PHUKET: Well, Melbourne was a great Grand Prix, and we now have some answers to those intriguing questions from the off-season.
Last week I put my neck on the block and made some predictions about the Australian GP (click here for article) that were against conventional wisdom. How well did I do?
I said slower teams have had a better chance to copy and catch-up than have faster teams to increase their lead with innovations. So I expected the smaller teams to show this season. Force India looked awesome at Melbourne, with Adrian Sutil leading for two long periods and finishing 7th. He was unlucky not to beat Mark Webber and Lewis Hamilton.
I think that throughout this season we shall see blazes of surprise from Force India, Williams, Mercedes and Sauber.
I also said the management of the new Pirelli tyres was going to be a decider.
It was. Pirelli included supersoft tyres to spice up the Aussie barbie. It worked, providing varied success for two and three stop strategies and seven different leaders. Might they do the same in Sepang?
I thought Sebastian Vettel would be lucky to make the podium in Melbourne. But McLaren could not compete at the top, so Vettel took third fairly easily, but conspicuously 22 seconds off the pace.
Despite the great support for Red Bull, I thought Ferrari would be the team to beat. It was. They now lead the Constructors’ Championship. I said Fernando Alonso would be on the podium. He was. But Ferrari ran a three–stop sprint strategy, and Lotus’ deliberate two-stopper was a race winner.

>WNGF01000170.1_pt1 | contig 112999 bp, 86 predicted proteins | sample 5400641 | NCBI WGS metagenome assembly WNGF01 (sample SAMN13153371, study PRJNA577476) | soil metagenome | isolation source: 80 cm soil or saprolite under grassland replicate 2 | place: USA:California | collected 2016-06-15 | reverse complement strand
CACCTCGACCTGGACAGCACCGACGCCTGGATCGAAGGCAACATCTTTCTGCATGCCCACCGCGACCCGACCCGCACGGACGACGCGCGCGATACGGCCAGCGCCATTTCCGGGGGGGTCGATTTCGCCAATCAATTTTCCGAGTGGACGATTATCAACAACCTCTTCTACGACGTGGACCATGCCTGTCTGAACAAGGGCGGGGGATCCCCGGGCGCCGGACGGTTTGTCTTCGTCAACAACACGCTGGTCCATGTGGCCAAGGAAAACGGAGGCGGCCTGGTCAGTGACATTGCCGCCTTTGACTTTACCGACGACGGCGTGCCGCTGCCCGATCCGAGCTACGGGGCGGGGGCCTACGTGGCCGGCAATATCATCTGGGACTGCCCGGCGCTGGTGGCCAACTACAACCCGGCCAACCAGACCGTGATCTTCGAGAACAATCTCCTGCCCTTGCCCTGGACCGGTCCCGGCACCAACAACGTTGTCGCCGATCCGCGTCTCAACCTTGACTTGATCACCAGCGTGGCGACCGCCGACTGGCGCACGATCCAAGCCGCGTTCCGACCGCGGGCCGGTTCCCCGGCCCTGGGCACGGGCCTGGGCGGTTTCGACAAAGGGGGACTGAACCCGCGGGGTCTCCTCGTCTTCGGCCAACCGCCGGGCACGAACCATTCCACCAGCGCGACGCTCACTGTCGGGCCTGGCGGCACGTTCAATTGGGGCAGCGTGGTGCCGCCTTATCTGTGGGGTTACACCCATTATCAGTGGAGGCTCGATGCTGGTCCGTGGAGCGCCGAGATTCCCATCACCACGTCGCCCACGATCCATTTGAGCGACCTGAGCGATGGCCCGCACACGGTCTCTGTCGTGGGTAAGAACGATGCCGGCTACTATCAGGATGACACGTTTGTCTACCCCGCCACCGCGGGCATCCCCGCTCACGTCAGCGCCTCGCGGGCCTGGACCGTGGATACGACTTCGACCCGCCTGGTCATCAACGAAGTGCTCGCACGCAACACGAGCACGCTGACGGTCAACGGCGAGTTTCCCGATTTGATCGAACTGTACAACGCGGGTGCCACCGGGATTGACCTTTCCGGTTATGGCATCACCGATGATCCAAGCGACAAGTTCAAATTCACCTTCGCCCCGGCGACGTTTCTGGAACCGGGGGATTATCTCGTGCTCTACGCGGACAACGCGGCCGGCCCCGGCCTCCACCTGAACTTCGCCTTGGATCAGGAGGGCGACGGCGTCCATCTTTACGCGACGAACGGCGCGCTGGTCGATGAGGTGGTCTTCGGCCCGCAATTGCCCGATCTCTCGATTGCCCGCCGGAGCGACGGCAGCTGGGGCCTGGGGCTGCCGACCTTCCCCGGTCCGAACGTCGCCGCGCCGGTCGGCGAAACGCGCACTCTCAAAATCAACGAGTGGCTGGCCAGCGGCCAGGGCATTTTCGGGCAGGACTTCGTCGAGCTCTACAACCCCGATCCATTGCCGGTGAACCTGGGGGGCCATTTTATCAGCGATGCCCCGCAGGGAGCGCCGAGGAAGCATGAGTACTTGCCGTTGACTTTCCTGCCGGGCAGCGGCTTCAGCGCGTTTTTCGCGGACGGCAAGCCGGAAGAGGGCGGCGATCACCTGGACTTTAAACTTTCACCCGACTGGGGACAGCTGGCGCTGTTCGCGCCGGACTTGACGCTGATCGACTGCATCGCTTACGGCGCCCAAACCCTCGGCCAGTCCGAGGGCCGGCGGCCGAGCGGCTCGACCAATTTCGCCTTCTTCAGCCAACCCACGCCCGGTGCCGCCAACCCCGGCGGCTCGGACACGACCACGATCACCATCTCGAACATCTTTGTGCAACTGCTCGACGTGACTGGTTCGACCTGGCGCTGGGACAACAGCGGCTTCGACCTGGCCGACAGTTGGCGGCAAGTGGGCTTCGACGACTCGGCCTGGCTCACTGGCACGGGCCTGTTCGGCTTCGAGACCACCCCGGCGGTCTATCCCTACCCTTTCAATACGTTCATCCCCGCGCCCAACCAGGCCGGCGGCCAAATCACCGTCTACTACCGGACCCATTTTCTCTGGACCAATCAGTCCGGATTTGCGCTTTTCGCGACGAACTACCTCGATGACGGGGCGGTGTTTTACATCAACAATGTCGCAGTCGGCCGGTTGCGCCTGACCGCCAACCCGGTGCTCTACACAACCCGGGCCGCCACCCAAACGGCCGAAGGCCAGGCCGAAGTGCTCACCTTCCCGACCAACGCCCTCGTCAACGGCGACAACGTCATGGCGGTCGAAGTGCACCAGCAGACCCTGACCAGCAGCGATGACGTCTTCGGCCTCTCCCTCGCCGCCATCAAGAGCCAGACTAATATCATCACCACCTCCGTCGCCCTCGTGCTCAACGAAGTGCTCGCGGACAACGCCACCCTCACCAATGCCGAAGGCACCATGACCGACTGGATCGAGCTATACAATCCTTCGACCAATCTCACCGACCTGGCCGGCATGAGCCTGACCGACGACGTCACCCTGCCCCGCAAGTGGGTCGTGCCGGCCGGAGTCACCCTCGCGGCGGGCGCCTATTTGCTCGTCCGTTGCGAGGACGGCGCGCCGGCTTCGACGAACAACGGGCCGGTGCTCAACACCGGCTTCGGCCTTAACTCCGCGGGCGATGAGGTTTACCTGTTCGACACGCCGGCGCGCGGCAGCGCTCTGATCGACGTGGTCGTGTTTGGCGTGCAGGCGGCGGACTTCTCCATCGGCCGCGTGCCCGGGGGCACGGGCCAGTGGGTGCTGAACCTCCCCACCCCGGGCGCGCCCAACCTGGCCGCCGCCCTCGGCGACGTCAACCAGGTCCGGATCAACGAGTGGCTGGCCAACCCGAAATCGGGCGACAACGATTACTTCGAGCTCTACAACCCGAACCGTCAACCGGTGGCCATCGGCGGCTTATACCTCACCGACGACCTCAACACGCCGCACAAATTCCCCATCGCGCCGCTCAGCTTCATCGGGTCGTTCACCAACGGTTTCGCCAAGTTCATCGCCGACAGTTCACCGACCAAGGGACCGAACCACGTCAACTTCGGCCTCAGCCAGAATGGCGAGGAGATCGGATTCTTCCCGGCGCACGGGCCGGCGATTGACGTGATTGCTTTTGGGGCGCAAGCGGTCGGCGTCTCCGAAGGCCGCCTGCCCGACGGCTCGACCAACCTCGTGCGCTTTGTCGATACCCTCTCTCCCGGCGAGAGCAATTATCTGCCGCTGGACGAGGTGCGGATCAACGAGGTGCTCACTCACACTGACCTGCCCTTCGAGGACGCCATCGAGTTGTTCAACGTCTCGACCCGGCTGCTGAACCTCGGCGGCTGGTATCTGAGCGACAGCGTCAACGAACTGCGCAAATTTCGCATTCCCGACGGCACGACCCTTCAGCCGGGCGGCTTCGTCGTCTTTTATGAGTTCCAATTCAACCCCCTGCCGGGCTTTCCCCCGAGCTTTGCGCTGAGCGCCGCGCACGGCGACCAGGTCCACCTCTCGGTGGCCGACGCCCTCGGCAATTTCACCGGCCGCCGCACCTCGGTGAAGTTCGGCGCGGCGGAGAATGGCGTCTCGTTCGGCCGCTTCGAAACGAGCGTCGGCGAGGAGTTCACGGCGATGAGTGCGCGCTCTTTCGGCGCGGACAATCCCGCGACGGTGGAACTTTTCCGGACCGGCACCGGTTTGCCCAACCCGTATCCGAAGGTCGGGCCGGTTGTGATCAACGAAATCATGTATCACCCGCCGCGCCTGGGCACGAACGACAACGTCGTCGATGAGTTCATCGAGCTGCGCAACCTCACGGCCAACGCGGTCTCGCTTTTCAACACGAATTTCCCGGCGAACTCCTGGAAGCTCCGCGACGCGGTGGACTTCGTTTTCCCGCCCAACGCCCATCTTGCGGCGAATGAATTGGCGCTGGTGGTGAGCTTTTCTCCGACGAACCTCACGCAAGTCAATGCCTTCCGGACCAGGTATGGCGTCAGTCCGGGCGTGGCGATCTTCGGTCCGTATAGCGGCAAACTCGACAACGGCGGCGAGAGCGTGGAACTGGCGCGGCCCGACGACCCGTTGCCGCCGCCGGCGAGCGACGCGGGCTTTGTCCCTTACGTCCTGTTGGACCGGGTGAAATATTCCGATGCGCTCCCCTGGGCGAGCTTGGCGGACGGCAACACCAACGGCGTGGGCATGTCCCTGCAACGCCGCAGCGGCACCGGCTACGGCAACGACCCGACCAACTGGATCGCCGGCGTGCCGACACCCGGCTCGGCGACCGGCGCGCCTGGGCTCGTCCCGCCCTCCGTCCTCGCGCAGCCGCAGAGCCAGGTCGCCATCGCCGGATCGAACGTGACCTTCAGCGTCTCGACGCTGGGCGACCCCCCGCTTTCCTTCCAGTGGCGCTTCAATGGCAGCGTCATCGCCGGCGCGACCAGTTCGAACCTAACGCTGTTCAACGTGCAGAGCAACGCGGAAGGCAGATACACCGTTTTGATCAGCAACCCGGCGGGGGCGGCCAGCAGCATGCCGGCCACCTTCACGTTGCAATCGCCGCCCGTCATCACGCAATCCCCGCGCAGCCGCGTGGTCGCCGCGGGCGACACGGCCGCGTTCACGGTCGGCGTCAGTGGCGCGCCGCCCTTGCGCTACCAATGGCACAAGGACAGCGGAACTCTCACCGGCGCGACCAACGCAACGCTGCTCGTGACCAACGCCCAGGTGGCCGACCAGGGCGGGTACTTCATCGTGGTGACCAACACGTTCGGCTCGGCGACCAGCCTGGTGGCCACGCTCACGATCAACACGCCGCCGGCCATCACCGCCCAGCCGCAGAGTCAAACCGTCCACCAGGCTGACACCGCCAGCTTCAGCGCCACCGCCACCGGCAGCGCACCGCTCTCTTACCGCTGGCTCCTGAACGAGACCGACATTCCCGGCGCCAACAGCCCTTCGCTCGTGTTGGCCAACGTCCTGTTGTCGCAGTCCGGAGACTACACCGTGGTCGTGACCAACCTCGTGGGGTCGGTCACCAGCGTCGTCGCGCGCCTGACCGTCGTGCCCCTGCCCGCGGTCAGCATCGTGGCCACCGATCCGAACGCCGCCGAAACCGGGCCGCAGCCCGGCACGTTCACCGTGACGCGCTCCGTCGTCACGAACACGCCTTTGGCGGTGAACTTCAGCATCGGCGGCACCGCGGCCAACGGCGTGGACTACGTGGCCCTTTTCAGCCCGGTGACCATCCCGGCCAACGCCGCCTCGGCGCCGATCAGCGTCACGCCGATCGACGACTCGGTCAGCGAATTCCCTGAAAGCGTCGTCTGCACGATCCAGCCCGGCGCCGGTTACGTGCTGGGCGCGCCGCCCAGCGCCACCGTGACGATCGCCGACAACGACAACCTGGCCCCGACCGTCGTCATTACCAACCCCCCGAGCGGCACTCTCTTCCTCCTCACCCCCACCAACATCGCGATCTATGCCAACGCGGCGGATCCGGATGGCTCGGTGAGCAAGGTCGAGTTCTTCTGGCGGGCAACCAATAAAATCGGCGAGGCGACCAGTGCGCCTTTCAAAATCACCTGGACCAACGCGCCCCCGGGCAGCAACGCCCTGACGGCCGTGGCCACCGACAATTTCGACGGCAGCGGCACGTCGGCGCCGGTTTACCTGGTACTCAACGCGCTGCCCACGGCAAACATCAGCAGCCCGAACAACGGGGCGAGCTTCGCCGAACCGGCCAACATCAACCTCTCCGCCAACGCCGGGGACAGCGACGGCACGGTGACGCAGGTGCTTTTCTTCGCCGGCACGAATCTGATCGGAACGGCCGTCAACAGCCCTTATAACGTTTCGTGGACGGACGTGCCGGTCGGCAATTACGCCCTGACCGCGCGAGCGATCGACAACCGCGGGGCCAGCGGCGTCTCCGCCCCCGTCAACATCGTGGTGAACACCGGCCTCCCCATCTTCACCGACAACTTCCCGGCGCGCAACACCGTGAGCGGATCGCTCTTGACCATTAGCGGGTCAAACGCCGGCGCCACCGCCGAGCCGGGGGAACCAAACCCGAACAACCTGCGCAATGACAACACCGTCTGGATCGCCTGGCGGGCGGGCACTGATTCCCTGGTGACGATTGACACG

I said that if McLaren could sort their tyres, I would not be surprised to see Jenson Button on the Melbourne podium alongside Alonso.
Actually he was never a contender. McLaren has not got its package working, and are unlikely to fare better in Sepang.
But don’t write them off; they are the only team to go for a new package this season instead of upgrading the 2012 car.
They have time to come back, and if they do, their new car could dominate the rest of the season, because other teams may not be able to compete by tweaking. But McLaren needs to be turning around by Catalunya in May. There’s a lot to do.
Despite being fastest in testing, I said I would be surprised if Mercedes managed a podium finish in Australia. Hamilton finished 5th, well off the pace, particularly in straight line speed, and Nico Rosberg DNF. They are likely to stay mediocre in Sepang.
I tipped Kimi Räikkönen for a podium position. He won of course. Lotus demonstrated perfect tyre management, and made a two–stop strategy work when others, notably Mercedes, failed.
The Iceman’s penultimate lap was pointedly the fastest lap of the race, on tyres that were 22 laps old. On this showing, I would tip Kimi to revisit the podium in Sepang. I understand that Kimi griped at having to rise early for Q2 and Q3, delayed from Saturday by the stormy weather in Melbourne. If so, he had clearly recovered his good humor by the time he won.
The Constructors’ Championship scoreboard shows Ferrari top with 30 points, Lotus 26, Red Bull 23, Mercedes and Force India 10 and McLaren 2.
There were five rookies in Melbourne and no bad incidents. Max Chilton, who finished 17th for Marussia, looks like he belongs in F1. He’s a classic driver and one to watch in the future. He had to stop for a wing change after a kiss with Van der Garde early in the race. Look to him to make midfield in Sepang.
Sepang will be hotter than Melbourne and better suited to the tyres. There is always a likelihood of rain to add spice to strategy which may help the best drivers. So it would be no surprise to see a podium of Kimi, Alonso and a wild card. Vettel, Massa, Webber and Sutil may all be in with a shout. Last year a rank outsider made the podium, and might have won, so who knows?
Qualifying for the Malaysian GP starts at 3pm on Saturday, and the race is at the same time on Sunday. Watch both with me at The Green Man, Chalong (click here for map)!
— The Digby
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